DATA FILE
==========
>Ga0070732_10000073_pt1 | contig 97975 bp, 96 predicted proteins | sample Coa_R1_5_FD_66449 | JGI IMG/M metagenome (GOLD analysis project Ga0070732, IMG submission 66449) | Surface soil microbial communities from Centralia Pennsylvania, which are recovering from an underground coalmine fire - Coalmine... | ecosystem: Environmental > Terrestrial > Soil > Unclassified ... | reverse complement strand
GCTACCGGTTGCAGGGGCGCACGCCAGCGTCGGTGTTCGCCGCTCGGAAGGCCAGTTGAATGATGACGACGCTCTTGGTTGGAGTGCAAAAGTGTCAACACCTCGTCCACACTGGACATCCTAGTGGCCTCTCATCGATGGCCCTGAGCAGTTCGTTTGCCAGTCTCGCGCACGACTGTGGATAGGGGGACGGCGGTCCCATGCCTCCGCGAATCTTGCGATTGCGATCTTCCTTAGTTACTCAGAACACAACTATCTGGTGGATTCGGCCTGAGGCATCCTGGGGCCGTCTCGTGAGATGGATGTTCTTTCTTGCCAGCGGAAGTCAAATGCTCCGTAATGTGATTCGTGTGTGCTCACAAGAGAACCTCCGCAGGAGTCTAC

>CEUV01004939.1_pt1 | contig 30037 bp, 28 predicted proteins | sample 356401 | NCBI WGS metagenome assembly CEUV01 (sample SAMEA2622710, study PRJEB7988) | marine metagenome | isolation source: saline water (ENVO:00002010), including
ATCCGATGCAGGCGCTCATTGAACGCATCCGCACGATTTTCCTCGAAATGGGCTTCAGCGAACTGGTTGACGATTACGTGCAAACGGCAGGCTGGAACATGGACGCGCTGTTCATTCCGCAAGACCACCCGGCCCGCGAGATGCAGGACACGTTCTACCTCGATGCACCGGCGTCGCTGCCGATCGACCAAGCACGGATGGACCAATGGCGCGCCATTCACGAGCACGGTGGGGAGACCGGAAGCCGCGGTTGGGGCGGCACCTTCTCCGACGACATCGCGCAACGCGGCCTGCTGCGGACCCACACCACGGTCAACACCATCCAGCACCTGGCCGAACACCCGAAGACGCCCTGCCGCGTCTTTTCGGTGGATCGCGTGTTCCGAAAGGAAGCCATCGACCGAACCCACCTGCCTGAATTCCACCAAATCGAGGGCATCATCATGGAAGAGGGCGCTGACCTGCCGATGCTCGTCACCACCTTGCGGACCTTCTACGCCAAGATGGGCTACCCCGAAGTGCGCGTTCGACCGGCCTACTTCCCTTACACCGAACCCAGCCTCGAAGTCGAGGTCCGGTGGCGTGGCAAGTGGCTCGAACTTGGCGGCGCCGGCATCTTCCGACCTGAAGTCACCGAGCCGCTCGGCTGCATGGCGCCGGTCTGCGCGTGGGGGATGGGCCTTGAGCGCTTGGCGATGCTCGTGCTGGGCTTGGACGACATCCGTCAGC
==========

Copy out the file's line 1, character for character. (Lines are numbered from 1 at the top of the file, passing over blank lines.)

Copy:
>Ga0070732_10000073_pt1 | contig 97975 bp, 96 predicted proteins | sample Coa_R1_5_FD_66449 | JGI IMG/M metagenome (GOLD analysis project Ga0070732, IMG submission 66449) | Surface soil microbial communities from Centralia Pennsylvania, which are recovering from an underground coalmine fire - Coalmine... | ecosystem: Environmental > Terrestrial > Soil > Unclassified ... | reverse complement strand